This week, I had a crazy week. Super crazy. Busy, not a lot of free time. So I decided to use an online grocery delivery service. If you knew just how close I live to a grocery store, you would find this ridiculous.
But I have to admit, it was really convenient. For a nominal fee, I got everything I needed brought right to my apartment. Sure, there was an added fee. But I almost always end up with one “splurge” purchase at the grocery store, especially when I’m shopping tired, stressed, or hungry. Or all three. So I figured that the delivery fee was pretty much equivalent to that splurge purchase – except that this delivery fee is calorie free.
I’m thinking I might make this part of my routine. Online grocery shopping every two weeks, with stops at the store only for produce. It definitely makes budgeting easier and I think it will help me eat healthier. If I don’t see those fancy, calorie laden foods, I probably won’t buy them. And it certainly saves time.
I was discussing this with a friend the other day. She was debating whether to take the bus or Amtrak from DC to NYC for the holidays. The busses are really nice. And cheap. But like cars, they’re subject to traffic problems. Amtrak isn’t always perfect either, but it’s got a better on-time record. At any other time of year, she’d vote for the bus, but with holiday traffic, she’s leaning towards Amtrak. More expensive, but she’s happy to pay the money for the convenience.
Some people would think this is crazy – how can someone dedicated to proper money management think that purposefully picking the more expensive option makes no sense. But it’s all about how you want to spend your money. Some people would rather save the money, others prefer to save the time. As long as it’s a purposeful decision, either one is correct.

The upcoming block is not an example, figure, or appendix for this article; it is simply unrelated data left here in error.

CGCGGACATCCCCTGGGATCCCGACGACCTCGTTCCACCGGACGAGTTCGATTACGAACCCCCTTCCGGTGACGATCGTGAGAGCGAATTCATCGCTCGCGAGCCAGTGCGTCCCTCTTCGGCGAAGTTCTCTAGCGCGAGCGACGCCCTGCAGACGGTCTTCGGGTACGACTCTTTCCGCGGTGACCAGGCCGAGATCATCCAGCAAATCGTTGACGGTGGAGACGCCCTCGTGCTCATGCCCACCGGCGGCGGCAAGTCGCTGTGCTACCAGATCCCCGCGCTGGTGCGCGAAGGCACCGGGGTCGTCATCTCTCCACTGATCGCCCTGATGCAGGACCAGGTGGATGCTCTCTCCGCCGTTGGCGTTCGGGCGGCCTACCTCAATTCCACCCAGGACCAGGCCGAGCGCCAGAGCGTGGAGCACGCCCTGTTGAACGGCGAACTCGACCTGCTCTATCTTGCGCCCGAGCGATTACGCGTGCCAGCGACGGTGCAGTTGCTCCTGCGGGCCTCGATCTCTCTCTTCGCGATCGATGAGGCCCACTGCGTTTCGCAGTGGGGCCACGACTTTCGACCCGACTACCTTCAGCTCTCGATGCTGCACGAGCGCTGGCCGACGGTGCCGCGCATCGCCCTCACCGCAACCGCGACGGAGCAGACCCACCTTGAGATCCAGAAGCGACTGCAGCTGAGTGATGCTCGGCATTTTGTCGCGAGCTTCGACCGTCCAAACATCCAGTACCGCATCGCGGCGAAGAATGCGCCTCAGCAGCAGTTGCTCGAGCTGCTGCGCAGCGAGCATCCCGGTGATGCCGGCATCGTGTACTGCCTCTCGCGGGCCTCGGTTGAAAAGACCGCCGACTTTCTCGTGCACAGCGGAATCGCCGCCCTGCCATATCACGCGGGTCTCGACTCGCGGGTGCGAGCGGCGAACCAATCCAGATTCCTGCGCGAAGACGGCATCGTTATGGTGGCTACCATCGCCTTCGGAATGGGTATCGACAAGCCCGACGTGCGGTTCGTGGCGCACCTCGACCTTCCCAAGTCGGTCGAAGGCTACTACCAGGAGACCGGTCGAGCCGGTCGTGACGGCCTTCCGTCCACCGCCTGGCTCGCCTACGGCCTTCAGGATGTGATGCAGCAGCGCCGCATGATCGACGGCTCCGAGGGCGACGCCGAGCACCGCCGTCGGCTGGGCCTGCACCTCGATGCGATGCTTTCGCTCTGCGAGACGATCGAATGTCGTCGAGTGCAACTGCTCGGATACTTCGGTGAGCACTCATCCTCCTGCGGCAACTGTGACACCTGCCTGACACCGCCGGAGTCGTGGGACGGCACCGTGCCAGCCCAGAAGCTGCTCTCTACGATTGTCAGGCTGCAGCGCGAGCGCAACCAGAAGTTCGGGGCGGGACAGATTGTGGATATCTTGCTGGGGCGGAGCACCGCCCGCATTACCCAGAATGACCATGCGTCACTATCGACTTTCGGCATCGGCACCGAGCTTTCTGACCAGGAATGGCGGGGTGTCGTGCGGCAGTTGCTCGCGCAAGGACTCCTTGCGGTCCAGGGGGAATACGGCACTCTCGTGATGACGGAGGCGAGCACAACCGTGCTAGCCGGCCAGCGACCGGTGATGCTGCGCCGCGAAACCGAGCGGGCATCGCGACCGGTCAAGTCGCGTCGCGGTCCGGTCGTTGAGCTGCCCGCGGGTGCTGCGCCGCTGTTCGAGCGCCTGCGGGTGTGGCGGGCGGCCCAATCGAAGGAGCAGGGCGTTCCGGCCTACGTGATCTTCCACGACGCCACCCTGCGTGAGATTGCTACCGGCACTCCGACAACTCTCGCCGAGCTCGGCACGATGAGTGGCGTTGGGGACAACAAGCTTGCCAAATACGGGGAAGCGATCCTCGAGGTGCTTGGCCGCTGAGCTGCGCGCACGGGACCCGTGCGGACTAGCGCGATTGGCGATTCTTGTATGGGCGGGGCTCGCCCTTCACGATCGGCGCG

Megan is a 40-something government employee in the Washington, DC area. She got interested in Personal Finance when she got out of college and realized that her paycheck wasn’t going to go as far as she had hoped. Since starting this blog, she has managed to buy a house and make a solid start on her retirement goals, and hopes to help others do the same. Here is her story:
In 2007, I was a gainfully employed 20-something with no debt but not a lot of knowledge about personal finance. It was a co-worker’s comment about Roth IRAs that sent me to the internet, searching for information. It was then that I realized that I really didn’t know a whole lot about personal finance and that my current financial situation was due a lot to inherent frugal tendencies, generous family members, a fear of debt, and good luck. While that was working for me, clearly I needed a better plan.
While I had no debt, I was also pretty much living paycheck to paycheck and not worrying about going over budget (I say this as if I had a real budget) because I had an emergency fund set aside to cover any overages.
Except that’s not what an emergency fund is for.
So I did a lot of research, read a lot of blogs, and decided that I needed a plan. I needed to budget. I needed to know what I was spending my money on. I needed to prepare for the future.
I decided to create a blog not only to make myself accountable to others but also to share the knowledge that I gained along the way. I’ve learned so much from my fellow bloggers, and I hope that my readers can find something useful in what I have to share as well.